- Identity: Who are you?
- List at least 3 things you want people to know about you
- What do you think of your community? Why? Give examples
There are many ways people identify themselves. "Hi, I'm Jennifer Moon." I am identifying myself with my name. "I am your teacher." I am identifying myself with a role, job, responsibility, function. "I am also an artist." Again, I am identifying myself with an occupation or a passion as well as a culture and all the things that one thinks of in relation to an artist. I can take it a step further and say, "I am a master of fine art." Now I am identifying with my accomplishments, a degree. I can go in another direction and say, "I am an American born Korean." I am identifying with a nation and my race or ethnicity. Or I can also say, "I am a revolutionary who believes in continuous expansion for all on this earth and beyond!" Here, I am identifying with my beliefs and values. But are all these forms of identification accurate to describe who I am?
Some of the ways I identify myself have practical purposes. I identify myself with my name so that people know how to address me. I identify myself as your teacher so you understand my function in a classroom setting. Other ways in which I identify myself, such as an artist, a master of fine art, a Korean-American, a revolutionary who believes in such and such, etc., can give me a sense of purpose or value, a sense of belonging, and can also shape the way others perceive me. But again, are all these things who I am? Some contemporary, spiritual-type writers, like Eckhart Tolle, would say who we are are not the various things we identify with but rather, who we are is simply consciousness, awareness or being. He says this because the various things we identify with are constantly shifting and changing. Sometimes I'm a teacher but sometimes I'm a student. I may look Korean but I don't necessarily feel Korean. I may believe in revolution now, but who knows about tomorrow and I definitely didn't believe in revolution a few years ago.
There is no right or wrong way to identify oneself. The idea is simply to be aware of how one identifies, what does that look like or how does it translate in my appearance or behavior, and how does it function for me and my community (is it helping me or limiting me, is it functioning as a necessity, does it provide me with a sense of belonging or purpose, or does it make me feel separate, am I representing a community, does it provide me with a voice, or is it keeping me locked in and limiting my growth, can I change my identity from moment to moment, etc.).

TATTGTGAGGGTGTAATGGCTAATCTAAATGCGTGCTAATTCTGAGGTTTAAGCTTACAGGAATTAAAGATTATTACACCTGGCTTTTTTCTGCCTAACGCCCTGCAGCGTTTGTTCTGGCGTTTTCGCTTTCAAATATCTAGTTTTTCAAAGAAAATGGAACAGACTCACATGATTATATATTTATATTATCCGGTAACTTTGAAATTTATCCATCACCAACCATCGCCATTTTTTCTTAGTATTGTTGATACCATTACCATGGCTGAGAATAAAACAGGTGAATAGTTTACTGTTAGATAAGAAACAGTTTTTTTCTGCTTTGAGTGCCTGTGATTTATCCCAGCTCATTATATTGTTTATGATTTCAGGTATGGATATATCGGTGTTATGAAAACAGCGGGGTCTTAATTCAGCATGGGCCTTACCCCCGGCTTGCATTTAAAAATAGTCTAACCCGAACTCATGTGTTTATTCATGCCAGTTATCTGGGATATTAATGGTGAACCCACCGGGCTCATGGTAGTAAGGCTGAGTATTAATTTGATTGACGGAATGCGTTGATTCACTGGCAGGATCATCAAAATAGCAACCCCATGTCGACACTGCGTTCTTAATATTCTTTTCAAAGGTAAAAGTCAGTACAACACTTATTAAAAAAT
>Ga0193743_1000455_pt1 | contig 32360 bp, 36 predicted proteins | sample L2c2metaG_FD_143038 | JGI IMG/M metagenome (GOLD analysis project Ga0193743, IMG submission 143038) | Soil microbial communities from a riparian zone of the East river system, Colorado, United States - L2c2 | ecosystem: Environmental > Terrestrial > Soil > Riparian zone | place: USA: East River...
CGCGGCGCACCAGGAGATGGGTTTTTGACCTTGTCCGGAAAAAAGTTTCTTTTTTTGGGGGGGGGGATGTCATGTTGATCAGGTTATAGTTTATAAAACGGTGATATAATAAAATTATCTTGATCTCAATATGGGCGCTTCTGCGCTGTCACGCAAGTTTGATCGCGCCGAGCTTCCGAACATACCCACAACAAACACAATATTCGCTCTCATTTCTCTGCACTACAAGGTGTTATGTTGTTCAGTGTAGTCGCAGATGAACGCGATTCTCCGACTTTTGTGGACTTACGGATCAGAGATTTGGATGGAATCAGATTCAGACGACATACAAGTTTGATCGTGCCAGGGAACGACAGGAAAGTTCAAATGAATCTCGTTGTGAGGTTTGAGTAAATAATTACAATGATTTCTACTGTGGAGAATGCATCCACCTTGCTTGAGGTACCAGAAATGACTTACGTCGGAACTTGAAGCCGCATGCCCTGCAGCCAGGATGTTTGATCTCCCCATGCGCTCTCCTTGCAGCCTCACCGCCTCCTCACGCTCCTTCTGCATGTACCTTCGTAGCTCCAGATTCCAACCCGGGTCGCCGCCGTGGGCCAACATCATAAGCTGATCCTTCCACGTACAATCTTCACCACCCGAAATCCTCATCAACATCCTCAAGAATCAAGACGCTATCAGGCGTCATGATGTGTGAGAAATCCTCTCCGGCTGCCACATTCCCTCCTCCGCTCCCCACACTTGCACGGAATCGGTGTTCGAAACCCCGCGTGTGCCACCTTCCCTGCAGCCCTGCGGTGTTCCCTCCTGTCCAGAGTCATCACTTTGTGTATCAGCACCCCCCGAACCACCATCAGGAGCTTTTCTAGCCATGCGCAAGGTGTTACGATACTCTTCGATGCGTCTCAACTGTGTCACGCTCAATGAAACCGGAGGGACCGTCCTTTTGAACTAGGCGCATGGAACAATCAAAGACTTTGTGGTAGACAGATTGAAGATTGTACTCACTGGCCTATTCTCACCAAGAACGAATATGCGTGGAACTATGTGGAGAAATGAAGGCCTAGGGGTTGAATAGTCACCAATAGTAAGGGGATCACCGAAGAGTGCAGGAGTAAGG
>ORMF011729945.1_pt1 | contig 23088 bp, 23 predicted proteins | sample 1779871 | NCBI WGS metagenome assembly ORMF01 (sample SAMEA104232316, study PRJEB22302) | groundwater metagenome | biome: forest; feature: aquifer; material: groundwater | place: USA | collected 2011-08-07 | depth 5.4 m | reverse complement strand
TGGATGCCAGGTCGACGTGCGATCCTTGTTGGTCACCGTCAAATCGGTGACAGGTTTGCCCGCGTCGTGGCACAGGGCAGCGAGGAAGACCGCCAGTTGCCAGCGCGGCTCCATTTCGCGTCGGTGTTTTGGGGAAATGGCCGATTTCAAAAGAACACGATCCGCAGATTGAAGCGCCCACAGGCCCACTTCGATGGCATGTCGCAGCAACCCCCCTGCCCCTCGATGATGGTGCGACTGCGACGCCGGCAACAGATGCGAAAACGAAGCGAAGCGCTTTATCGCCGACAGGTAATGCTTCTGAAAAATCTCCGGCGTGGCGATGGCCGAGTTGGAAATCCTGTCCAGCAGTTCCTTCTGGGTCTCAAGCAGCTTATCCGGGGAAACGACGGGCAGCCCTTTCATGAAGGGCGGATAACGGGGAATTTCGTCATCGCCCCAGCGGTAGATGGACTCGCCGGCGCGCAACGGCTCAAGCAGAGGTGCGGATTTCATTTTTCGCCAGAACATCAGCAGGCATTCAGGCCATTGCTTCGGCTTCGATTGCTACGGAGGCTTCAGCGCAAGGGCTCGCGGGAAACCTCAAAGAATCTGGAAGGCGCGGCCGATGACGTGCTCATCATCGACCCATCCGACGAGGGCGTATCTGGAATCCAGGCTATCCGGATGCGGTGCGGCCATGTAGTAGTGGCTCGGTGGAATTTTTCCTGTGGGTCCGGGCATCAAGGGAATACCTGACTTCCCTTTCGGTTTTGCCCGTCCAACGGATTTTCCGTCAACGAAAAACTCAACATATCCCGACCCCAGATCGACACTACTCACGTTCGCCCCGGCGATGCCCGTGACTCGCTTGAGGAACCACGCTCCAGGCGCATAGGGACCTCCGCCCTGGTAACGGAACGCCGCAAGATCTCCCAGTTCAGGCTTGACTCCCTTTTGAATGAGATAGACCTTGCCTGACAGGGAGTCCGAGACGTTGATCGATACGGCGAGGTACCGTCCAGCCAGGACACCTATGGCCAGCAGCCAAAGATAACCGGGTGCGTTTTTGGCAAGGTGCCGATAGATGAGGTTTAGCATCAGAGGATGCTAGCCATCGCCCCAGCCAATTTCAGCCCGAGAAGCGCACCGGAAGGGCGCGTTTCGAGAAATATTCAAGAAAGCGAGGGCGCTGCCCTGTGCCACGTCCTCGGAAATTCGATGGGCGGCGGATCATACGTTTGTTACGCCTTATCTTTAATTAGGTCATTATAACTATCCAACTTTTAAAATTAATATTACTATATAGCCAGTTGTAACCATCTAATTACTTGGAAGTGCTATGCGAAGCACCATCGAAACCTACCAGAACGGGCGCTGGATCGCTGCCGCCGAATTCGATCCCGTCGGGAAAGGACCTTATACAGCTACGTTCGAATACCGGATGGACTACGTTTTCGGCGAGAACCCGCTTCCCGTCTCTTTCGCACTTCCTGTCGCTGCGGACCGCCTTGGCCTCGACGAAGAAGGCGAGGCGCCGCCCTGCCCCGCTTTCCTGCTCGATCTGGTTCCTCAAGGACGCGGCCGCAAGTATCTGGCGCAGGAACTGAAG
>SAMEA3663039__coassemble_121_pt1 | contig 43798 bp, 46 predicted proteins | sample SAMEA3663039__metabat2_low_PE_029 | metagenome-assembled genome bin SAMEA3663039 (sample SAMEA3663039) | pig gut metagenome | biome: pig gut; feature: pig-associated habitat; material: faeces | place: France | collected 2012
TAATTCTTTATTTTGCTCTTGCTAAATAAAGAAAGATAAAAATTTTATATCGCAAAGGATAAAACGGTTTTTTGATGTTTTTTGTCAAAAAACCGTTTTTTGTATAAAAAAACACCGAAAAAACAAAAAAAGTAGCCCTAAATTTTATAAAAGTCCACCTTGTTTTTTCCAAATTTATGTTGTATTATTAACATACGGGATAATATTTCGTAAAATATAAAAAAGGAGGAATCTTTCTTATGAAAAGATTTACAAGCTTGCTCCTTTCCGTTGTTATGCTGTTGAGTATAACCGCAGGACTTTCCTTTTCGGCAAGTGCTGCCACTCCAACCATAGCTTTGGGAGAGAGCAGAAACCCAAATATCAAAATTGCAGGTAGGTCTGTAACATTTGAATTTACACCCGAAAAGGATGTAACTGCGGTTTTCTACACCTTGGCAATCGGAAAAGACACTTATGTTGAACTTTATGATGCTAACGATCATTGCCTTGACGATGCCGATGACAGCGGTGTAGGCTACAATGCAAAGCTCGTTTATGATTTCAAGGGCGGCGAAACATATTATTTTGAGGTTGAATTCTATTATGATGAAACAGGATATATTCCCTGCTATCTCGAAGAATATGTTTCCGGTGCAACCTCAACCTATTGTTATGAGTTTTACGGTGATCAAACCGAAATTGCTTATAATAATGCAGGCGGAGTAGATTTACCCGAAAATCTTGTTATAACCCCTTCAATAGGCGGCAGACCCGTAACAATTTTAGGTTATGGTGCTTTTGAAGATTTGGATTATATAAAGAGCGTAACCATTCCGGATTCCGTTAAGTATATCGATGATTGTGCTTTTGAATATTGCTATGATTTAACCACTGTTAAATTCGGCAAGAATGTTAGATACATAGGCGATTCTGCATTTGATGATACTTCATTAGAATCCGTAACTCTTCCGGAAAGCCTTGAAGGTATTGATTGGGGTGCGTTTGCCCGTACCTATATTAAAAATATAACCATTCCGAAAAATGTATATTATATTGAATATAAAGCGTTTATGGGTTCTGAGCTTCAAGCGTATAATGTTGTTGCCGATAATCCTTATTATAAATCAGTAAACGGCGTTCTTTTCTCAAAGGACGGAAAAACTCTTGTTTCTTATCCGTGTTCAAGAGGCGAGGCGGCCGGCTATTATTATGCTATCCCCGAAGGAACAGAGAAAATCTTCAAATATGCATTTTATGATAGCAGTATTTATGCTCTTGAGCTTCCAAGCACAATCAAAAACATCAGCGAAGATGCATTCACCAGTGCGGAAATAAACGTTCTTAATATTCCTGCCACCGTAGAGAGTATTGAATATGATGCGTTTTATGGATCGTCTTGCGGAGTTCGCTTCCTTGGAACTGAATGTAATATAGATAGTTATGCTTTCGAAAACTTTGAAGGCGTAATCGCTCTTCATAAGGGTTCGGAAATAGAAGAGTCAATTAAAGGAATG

Below are two examples of students journaling the topic above. They are examples of how young people identify themselves and their community.
(transcription of above photo)
Who are you?
Name: Daisy Nicole Ramirez
Birthday: August 31, 1994
Hometown: South Central
Favorite Color: Rainbow
I am human
Race: Black, Latina, Mongolian, Spanish
3 things you want people to know about you
- I wish I was a mathematician
- I wish I had the power to control time
- I have an oral fixation
What do you think of your community? Why? Give examples
I don't like my community but I fit in.
- a lot of babies
(transcription of above photo)
Who r u?
I listen to rock
I like body art
I don't judge others
I love animals
I'm a vegetarian
I'm into photography
I like all types of art
I wear black
I'm not depressed
I just find beauty in black or dark stuff
I hate this community because it's ghetto and I don't like being in a community where there's violence and murder.